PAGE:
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Details of Grant 

EPSRC Reference: EP/R013373/1
Title: A Supramolecular Gel Phase Crystallisation Strategy
Principal Investigator: Steed, Professor JW
Other Investigators:
Berry, Dr D J
Researcher Co-Investigators:
Project Partners:
AstraZeneca CIRCE Crystal Engineering
Department: Chemistry
Organisation: Durham, University of
Scheme: Standard Research
Starts: 01 March 2018 Ends: 31 March 2021 Value (£): 367,695
EPSRC Research Topic Classifications:
Analytical Science Chemical Synthetic Methodology
EPSRC Industrial Sector Classifications:
Chemicals Pharmaceuticals and Biotechnology
Related Grants:
Panel History:
Panel DatePanel NameOutcome
25 Oct 2017 EPSRC Physical Sciences - October 2017 Announced
Summary on Grant Application Form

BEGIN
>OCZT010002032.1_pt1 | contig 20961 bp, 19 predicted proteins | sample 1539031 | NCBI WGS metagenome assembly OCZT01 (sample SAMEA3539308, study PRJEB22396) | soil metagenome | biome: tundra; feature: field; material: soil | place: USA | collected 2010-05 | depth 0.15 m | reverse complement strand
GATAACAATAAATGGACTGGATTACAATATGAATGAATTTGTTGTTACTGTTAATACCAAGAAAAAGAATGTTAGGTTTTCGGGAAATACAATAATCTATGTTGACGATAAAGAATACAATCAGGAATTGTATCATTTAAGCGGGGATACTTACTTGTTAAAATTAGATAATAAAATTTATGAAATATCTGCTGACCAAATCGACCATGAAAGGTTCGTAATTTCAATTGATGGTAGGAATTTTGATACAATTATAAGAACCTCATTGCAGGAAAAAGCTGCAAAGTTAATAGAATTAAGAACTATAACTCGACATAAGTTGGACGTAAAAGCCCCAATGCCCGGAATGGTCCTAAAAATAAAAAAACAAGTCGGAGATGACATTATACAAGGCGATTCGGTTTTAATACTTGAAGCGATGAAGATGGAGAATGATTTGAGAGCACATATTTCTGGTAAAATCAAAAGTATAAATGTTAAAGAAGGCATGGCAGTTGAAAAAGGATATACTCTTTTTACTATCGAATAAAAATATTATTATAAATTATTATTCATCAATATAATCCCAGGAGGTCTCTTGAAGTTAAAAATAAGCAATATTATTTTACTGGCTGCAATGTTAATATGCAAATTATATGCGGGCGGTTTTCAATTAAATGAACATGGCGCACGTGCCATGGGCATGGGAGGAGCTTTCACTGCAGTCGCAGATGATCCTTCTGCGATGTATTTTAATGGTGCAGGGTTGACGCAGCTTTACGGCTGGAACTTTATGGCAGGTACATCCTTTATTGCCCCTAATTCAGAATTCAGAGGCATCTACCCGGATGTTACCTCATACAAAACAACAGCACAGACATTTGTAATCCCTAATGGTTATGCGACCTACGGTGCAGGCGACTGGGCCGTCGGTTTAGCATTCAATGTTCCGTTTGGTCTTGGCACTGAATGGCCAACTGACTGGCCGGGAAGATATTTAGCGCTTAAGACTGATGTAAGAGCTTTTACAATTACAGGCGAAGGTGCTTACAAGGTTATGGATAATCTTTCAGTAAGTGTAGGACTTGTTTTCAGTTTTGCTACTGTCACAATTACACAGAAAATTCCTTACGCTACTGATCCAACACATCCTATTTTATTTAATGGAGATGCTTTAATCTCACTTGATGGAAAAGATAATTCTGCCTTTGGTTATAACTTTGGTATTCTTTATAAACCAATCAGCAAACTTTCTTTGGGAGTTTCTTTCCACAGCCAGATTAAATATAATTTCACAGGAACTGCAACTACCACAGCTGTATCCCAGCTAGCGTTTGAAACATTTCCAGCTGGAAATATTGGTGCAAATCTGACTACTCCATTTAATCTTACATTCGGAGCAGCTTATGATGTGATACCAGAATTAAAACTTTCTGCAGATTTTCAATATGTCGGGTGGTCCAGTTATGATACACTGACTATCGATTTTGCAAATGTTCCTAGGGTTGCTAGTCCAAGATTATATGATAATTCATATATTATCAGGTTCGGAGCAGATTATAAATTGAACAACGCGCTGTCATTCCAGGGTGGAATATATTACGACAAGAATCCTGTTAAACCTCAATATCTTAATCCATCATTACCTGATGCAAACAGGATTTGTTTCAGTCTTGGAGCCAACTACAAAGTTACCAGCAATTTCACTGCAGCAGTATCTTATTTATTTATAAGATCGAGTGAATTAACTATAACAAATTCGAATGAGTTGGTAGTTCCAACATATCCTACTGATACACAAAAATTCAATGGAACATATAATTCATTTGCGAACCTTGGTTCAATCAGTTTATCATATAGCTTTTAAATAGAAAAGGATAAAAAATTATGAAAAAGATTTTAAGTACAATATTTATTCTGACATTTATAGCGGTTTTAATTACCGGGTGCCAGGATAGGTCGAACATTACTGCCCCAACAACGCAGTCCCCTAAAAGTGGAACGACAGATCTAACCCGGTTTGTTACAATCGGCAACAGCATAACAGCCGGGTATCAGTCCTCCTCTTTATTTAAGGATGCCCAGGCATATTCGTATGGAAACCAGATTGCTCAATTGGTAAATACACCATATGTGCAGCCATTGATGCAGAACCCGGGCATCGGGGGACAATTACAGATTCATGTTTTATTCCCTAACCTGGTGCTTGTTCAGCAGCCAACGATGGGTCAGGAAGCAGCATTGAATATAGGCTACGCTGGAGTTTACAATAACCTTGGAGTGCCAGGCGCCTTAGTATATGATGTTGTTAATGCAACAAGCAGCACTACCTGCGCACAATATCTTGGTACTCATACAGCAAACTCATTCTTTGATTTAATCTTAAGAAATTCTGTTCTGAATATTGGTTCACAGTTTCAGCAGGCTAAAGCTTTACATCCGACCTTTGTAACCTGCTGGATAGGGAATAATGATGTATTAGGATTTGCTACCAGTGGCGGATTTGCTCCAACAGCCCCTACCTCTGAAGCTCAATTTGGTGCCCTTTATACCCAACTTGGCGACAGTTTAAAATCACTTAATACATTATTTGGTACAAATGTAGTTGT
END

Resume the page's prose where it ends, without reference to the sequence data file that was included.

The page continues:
The crystal form of drug substances (termed 'polymorphic' form) used in medicines is an issue of extraordinary importance to the pharmaceutical industry. The properties of the crystal directly determine solubility, dissolution rate, drug bioavailability, stability, moisture absorption and retention and mechanical parameters such as tabletability and ease of filtration. It is a regulatory requirement and practical necessity for drug substances to be screened to identify all of their possible polymorphic forms. This process is generally empirical and can fail to identify key crystal forms, particularly if they are slow to nucleate. The failure to identify the most stable form of the HIV drug ritonavir in the late 1990's resulted in a product recall and reformulation at a cost of hundreds of missions of dollars for Abbott labs. The overall aim of this project is to maximise the efficiency and reliability of solid form screening in the pharmaceutical industry using supramolecular gel technology. We will achieve this aim by developing a rational toolkit of supramolecular gel crystallization media and a solid form screening protocol for their use. The resulting gel phase crystallization approach will be used in parallel with (and as part of) traditional salt and polymorph screening undertaken during drug development. Gels will be designed based on computational calculation of their structure and computational calculation of the likely polymorphs of the drug substances. The gels will then be used to target the crystallization of polymorphs that are computationally predicted but not observed experimentally by ordinary crystallization techniques. The idea is that a new active pharmaceutical ingredient (API) will be subjected to rationally designed gel-phase solid form screening with far greater certainty of discovering hard-to-nucleate or transient solid forms. It is vital for the pharmaceutical industry to identify the full range of solid forms to prevent late-emerging insoluble or troublesome forms, ensure full IP protection and optimise properties such as bioavailability, processability and dissolution rate. Moreover the ability to use advanced crystallization methods to target computationally predicted solid forms that are not otherwise experimentally observed is of key fundamental importance in our understanding of the crystallization process. This project is a collaboration between two academic labs, a large pharma company and a specialist crystal form screening contract research organization. The academic labs specialize in (1) advanced crystallization methods and supramolecular gels, and (2) theoretical computational crystal structure calculations. The involvement of the industrial partners ensures that the methodology is suitable for real world application in solid form screening and that its impact can be fully exploited.
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